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Mexican Femicide

By Pratiksha Kaur

Volume 1 Issue 7

April 22, 2021

Mexican Femicide

Image provided by the BBC

Femicide encompasses the intentional murder of women based on their gender. The rates of femicide around the world have seen an increase; however, in Mexico due to the lax enforcement of laws, gender killings have gone out of control. Even though in Mexico about seven women suffer death every day due to gender-related killings, President Obrador’s government has not taken direct action towards combating the situation. The lack of governmental action has caused Mexican women to take to the streets and fight for their human rights.

2016-2017 “Femincido en México. ¡Ya basta!” (Femicide in Mexico. Enough is enough!)

Mexico saw the rising of gender-related killings as seven women lost their lives daily due to the lax implementation of comprehensive laws. Prevailing impurities such as corruption create an obstacle for many women who seek justice such as Irinea Buendía for her daughter, Mariana Lima. Mariana Lima’s husband, a police officer, abused and emotionally tortured Mariana before killing her on June 28, 2010. Irinea fought to bring her daughter justice; ultimately winning after six years. Mariana’s case, similar to that of many women in Mexico and other areas of Latin America, illuminates the impurities within the justice system and lack of implementation of gender-related policies. Although Mariana’s case did not receive worldwide recognition, it remains a historic order passed by the Mexico’s Supreme Court. After this decision, many Mexicans believed that the rate of these types of killings would decrease; however, they did not.

2018-2019 “¡Ni una Más!” (not one more!)

With the precedent created by Mariana Lima’s case, many Mexicans believed that the numbers of gender-related killings would slowly trickle down; however, by 2018 Mexico saw an increase of 288 cases per year (2018: 893, 2016: 605). In 2019, the country also saw an increase in women’s frustration with the justice system’s incoherent manner when approaching the situation, as only 726 cases were investigated; however, 3,142 women were murdered in gender-related killings. Due to the rise in frustration, women took to the streets to demand President Obrador pass new legislation that would protect women from these killings, but nothing was done. President Obrador’s lack of direct action only angered Mexican women further.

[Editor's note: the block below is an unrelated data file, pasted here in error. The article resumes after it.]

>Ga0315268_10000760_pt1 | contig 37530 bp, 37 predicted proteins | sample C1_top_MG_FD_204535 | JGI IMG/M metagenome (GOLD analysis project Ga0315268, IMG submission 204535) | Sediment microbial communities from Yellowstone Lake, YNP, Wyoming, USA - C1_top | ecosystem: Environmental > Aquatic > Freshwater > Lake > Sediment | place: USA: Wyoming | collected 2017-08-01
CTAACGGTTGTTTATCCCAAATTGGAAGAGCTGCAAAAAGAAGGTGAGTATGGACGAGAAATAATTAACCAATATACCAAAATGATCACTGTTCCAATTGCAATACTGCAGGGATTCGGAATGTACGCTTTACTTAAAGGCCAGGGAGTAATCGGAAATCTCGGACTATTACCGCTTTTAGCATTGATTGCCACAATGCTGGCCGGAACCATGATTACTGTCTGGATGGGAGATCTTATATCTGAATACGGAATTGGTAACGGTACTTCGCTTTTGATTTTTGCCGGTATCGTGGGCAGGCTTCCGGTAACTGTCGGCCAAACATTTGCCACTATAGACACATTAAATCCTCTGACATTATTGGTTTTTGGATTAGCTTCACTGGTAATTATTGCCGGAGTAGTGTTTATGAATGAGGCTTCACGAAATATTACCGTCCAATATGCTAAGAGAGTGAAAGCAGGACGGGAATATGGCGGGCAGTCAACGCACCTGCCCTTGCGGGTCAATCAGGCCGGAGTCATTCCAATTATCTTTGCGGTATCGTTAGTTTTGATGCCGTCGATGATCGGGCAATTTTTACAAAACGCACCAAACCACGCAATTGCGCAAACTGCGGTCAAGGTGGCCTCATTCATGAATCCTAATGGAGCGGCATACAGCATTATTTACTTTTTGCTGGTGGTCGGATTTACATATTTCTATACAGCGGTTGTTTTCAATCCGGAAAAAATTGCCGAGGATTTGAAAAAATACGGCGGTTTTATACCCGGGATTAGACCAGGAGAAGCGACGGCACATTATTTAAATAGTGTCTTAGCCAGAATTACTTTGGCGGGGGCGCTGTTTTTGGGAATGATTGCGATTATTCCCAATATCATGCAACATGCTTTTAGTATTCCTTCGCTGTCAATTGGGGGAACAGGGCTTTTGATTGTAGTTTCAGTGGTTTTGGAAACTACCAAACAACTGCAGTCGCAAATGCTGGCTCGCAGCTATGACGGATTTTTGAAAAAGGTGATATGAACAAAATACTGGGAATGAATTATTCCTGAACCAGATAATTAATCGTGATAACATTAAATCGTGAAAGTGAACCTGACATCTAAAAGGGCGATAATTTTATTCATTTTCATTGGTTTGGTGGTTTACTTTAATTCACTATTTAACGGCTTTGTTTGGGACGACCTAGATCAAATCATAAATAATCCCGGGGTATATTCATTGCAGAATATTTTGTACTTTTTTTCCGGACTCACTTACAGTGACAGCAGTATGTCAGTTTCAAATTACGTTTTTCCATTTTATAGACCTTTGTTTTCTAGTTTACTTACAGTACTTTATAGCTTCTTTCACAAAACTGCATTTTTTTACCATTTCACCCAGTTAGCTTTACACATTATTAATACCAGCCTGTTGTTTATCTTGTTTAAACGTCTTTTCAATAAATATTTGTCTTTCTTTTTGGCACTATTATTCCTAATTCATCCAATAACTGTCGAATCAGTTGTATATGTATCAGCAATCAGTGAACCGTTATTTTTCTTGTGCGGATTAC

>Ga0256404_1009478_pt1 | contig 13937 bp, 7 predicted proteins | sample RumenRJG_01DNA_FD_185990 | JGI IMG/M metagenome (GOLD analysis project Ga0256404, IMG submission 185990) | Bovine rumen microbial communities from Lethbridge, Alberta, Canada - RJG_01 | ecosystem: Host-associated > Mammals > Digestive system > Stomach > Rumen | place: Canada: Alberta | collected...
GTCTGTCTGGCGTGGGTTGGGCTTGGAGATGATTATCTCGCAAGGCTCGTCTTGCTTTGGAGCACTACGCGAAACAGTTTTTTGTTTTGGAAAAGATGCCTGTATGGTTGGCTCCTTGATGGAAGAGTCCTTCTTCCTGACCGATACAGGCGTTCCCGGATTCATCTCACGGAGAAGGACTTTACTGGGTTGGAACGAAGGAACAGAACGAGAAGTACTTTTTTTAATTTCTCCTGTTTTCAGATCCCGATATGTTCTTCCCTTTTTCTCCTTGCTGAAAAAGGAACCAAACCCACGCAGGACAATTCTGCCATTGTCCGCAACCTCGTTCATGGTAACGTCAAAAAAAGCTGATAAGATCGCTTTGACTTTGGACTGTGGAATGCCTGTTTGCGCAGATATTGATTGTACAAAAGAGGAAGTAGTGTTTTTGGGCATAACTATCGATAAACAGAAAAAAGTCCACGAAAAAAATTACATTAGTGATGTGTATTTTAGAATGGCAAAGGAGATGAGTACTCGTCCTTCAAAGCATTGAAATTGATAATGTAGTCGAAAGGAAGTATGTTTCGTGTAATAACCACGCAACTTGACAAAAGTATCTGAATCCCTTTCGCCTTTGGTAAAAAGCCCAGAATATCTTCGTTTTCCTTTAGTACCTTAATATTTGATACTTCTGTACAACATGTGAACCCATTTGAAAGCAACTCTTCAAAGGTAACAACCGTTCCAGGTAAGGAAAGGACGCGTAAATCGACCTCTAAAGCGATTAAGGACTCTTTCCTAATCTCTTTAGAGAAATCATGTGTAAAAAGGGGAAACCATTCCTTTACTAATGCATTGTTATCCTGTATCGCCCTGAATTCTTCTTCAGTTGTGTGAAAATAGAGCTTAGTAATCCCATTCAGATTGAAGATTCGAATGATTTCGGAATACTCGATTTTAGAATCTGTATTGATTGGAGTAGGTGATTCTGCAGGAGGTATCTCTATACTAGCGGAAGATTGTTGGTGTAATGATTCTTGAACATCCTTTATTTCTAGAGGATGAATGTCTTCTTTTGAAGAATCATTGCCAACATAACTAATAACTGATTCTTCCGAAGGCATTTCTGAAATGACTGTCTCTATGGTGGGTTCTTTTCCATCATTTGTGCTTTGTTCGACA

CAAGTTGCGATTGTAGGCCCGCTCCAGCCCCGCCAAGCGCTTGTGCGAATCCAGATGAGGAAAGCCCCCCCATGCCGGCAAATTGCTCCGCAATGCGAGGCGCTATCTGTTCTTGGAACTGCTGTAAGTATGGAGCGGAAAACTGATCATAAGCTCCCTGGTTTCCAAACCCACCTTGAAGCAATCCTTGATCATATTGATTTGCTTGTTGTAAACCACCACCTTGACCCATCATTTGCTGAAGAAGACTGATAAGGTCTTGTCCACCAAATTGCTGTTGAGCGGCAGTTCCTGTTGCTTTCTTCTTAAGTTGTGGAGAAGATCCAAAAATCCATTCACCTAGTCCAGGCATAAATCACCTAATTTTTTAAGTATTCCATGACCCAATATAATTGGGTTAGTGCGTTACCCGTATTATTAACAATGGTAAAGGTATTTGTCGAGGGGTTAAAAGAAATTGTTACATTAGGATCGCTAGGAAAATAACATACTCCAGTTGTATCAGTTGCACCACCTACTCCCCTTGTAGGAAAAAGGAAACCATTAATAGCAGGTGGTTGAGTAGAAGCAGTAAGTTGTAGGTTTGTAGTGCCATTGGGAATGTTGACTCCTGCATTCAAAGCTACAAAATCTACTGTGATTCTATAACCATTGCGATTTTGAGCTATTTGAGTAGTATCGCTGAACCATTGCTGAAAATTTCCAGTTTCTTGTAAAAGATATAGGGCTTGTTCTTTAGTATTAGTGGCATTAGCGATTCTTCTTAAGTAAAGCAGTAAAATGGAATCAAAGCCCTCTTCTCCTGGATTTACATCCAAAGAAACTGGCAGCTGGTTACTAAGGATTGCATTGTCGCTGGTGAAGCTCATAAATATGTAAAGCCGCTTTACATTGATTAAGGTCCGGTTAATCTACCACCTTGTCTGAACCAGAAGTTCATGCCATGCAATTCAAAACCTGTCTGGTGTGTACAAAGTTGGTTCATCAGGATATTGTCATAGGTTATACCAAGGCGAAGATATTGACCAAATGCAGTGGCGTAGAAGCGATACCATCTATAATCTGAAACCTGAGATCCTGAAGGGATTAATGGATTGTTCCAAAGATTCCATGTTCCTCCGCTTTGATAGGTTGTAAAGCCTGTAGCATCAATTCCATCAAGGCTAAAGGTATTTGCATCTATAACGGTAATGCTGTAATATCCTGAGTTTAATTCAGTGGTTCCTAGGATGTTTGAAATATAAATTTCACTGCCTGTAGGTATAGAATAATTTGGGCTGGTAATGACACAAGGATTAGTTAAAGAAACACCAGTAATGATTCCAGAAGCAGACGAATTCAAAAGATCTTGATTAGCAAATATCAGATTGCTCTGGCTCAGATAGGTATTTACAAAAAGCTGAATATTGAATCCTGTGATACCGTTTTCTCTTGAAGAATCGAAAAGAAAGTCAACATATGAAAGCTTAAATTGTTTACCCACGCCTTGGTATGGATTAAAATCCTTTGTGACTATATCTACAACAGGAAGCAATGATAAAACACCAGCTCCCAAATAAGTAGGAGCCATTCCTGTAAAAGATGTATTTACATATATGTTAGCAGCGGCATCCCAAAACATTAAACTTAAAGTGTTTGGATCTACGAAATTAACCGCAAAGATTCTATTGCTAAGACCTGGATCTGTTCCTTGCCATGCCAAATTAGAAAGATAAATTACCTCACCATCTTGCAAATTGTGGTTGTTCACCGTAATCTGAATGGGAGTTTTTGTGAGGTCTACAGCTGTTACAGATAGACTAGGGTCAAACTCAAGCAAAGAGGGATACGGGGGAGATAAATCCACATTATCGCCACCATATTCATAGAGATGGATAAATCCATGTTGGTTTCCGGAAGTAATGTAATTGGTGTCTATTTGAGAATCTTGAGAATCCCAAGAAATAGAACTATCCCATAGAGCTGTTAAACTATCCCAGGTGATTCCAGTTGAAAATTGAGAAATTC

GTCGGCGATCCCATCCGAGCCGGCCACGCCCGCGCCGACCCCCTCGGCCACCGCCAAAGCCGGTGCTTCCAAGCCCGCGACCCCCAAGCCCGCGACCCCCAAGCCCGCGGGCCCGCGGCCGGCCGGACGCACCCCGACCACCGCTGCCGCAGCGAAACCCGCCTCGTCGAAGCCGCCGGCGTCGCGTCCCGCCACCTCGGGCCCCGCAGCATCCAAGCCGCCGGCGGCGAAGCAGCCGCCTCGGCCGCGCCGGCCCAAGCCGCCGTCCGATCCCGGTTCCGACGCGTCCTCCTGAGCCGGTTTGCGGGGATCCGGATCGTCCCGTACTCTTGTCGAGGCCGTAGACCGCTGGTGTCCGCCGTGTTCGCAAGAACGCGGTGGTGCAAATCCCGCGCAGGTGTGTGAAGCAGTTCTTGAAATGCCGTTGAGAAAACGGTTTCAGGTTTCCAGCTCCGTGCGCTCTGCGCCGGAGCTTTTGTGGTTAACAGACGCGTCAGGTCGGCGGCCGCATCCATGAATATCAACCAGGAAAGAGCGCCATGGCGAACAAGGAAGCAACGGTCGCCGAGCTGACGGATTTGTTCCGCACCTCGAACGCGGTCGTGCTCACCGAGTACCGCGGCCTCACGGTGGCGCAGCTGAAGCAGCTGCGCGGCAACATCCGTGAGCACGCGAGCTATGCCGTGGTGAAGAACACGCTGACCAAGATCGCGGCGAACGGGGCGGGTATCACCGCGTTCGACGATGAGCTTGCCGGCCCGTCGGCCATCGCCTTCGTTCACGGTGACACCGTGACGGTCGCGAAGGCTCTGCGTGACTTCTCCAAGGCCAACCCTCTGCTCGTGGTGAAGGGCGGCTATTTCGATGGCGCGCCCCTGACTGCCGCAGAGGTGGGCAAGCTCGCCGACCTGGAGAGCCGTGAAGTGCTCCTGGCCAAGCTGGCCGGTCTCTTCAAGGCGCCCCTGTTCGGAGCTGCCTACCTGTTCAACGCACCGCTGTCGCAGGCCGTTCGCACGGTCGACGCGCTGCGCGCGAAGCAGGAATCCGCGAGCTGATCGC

2020-2021 “Not one more, not one less, we want them all alive”

“Not one more! Not one less! We want them all alive!” chant the Mexican female protestors against the increasing number of femicides during International Women’s Day in 2020. Although femicides made up 10 percent of all murders in 2019, the rate has grown exponentially by 145 percent over the last few years, with 2020 accumulating the most deaths. In Mexico, 10 women experience suffocation, strangulation, drowning, and stabbing daily, ultimately leading to their deaths. With the worsening situation and lack of government response, Mexican females have taken matters into their own hands. They took to the streets to march against the daily civil rights violations to put pressure on the Mexican government to take some action against femicide. In 2021, with the ever-growing number of femicides and the lack of government support, females have taken up another measure of protest. Continuing with their marches, Mexican female protestors have written down the names of 939 victims on the colonial era building that serves as the presidential office and residence. That wall represents the lost lives of 939 females to intentional murder but also represents the failure of President Andrés Manuel López Obrador to acknowledge and act against these civil rights violations. President Obrador responded by creating a barrier against the female protestors and the walls of the colonial era building as a means of protecting the building from vandalism. These actions of the President angered many female protestors because President Obrador failed to provide adequate protection to Mexican females; however, willingly protected a building from protestors. Due to the backlash on media platforms, the Mexican President stated that he is “not a male chauvinist. [He’s] in favor of the rights of women.” Evident from the lack of governmental support, Mexican females understand that the road for protection contains numerous obstacles and challenges; however, they willingly accept the challenge as a way of protecting their mothers, daughters, sisters, friends, and neighbors.

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